Wrapping up Ireland

Ireland was a fantastic experience.

I enjoyed the landscape, the feel of the place and the people I got to spend some time with. To quote a CowellismArborists? Either misfits or hyperactives. Or both. There is more than a grain of truth in this, it is certainly an unusual crowd who seems to be drawn to this profession (ok, I am really layering on the stereotypes thick here, I realise) – that in all honesty I love spending time with.

During the two days workshop in Cork we had a group of about thirty arborists – I was duly impressed by the breadth of competence and professionalism I encountered. I rattled away, but the guys (yes, once again, a male only event… *sigh*) were very patient and stuck with me, so thanks for that.

It is with immense satisfaction that I am witness to the process of the Irish arborist community joining the rest of our dispersed tribe of climbers within arboriculture– this event for me was as much part of this as having an Irish team join us at ETCC in Monza this year. I would like to credit Donal Roe here for his tireless persistence and doggedness in making this happen.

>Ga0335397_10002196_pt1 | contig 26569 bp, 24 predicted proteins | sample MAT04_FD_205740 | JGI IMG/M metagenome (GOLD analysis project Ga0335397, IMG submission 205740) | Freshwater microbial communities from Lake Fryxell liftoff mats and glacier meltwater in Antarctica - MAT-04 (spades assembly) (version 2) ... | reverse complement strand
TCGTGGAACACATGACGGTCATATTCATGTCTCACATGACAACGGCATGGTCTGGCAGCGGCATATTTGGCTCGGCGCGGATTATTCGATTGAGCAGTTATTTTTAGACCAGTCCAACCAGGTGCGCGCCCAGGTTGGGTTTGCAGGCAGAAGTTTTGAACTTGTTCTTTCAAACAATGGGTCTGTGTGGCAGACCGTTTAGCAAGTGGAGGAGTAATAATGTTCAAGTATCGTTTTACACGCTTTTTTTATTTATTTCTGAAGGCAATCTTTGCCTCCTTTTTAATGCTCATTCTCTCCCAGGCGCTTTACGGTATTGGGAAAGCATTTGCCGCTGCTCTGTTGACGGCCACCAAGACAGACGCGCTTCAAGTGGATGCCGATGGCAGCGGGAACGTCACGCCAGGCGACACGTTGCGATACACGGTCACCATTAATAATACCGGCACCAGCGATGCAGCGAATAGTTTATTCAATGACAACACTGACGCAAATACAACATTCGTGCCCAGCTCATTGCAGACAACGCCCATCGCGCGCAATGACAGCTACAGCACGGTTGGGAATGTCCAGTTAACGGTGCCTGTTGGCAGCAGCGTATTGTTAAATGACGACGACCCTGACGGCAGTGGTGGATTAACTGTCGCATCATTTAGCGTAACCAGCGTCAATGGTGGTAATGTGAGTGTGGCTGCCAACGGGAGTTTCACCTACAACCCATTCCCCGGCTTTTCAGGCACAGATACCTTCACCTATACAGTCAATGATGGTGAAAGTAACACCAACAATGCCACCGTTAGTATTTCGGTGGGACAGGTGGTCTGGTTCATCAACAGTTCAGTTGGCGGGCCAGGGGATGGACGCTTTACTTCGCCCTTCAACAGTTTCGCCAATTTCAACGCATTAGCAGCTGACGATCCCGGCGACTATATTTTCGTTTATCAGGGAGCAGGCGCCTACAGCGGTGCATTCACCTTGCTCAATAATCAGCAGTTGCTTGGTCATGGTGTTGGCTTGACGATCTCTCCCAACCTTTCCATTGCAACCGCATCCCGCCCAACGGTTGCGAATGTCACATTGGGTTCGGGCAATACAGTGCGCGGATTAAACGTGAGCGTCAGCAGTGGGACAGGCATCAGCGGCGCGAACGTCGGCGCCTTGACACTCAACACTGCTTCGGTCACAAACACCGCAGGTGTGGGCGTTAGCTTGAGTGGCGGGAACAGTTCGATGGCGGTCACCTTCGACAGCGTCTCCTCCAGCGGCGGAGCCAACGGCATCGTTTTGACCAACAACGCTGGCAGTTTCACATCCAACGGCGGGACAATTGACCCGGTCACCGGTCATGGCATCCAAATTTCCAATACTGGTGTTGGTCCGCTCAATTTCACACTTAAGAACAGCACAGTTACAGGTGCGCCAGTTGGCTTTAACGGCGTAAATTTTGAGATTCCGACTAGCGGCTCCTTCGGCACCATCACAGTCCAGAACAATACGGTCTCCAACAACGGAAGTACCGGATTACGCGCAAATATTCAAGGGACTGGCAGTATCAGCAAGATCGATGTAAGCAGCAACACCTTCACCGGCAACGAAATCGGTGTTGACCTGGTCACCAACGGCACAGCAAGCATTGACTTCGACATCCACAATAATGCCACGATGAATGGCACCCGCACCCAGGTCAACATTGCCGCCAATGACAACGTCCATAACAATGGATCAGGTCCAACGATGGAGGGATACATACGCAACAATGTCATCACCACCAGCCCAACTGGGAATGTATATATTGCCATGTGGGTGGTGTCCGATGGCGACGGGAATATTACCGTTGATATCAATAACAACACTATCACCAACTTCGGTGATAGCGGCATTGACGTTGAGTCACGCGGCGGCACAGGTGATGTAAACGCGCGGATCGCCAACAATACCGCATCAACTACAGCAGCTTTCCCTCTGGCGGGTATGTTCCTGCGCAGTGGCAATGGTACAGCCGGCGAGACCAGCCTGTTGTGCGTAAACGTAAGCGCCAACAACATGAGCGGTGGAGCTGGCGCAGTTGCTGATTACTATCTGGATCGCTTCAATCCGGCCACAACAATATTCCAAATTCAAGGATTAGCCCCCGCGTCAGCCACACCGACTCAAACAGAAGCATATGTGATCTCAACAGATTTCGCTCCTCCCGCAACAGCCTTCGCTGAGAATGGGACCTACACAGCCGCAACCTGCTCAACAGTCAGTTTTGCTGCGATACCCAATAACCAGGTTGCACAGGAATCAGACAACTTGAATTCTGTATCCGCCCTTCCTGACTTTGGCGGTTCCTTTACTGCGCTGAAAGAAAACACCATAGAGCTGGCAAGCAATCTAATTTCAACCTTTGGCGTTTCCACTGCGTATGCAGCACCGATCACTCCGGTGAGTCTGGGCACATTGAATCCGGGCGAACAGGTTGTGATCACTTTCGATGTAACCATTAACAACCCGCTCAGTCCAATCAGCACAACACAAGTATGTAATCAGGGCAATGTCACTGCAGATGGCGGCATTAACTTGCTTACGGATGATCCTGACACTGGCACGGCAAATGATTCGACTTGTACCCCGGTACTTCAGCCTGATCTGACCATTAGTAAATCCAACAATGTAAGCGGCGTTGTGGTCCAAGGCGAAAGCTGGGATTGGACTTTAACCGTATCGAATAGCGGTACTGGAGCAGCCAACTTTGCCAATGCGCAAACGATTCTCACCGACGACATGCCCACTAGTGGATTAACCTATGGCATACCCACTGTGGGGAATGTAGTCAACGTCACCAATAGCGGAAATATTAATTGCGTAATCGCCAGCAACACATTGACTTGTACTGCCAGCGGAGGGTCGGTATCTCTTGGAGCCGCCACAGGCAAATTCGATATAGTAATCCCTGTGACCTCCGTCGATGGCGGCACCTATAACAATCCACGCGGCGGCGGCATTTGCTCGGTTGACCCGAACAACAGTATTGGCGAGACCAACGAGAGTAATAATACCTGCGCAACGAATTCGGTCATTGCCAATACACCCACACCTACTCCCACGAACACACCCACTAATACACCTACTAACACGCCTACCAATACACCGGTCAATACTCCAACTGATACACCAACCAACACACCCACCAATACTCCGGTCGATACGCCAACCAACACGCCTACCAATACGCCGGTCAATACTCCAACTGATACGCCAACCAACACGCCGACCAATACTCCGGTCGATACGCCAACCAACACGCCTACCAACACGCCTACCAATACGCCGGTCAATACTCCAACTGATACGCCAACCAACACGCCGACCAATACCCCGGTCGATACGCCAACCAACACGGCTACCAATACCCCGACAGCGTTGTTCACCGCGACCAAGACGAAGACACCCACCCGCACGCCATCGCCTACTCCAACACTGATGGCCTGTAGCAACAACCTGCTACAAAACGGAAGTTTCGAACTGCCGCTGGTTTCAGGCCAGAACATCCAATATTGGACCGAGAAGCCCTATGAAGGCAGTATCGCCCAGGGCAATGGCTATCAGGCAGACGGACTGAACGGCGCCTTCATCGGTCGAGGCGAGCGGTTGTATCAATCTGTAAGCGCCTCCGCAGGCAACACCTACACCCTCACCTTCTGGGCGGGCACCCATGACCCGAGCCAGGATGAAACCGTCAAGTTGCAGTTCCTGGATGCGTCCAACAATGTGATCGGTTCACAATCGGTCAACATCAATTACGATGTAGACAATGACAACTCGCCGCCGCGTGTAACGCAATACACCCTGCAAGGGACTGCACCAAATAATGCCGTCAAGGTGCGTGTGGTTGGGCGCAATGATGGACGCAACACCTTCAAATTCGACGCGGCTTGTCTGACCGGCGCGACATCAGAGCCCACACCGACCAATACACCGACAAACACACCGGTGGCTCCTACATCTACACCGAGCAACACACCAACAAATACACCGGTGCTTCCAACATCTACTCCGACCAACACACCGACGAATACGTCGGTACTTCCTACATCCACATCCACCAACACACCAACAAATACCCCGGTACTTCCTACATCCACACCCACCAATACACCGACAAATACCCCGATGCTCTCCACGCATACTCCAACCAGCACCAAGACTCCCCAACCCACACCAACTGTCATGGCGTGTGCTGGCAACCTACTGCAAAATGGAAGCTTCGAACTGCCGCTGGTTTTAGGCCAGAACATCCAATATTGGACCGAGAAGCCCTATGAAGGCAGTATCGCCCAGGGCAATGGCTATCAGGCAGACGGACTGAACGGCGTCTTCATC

Also, of course, I would like to thank all at Arborist.ie and the Douglas Forest and Garden, Greg, Kieran, Ann, for being gracious hosts and for making us feel welcome.

Last but not least I would like to thank everybody who joined us for the event – as obviously, without you, it would not have happened. Or I would have felt a bit like Johnny-no-friends.

The trip home? It was quite a haul, 18 hours on the boat to Cherbourg and then eleven hours driving. And guess what, once we left Ros Lair harbor, it transpired the see was anything but calm. And so ensued a night of merry rolling and pitching… I revised my plan and decided not to read after all, but rather opted for sleep – and oblivion.

Probably just as well, actually, as I picked up a book in Ireland by a Chinese author. I was really struggling with the Chinese idioms and names – and a whole style of narration that is just… very different from a tradition and style of writing you are used to from Western authors. I got through the first couple of chapters without really having a clue of what was going on – to finally realize that the book is the second part of a trilogy. Sigh. Yes, indeed, a classic misconfiguration.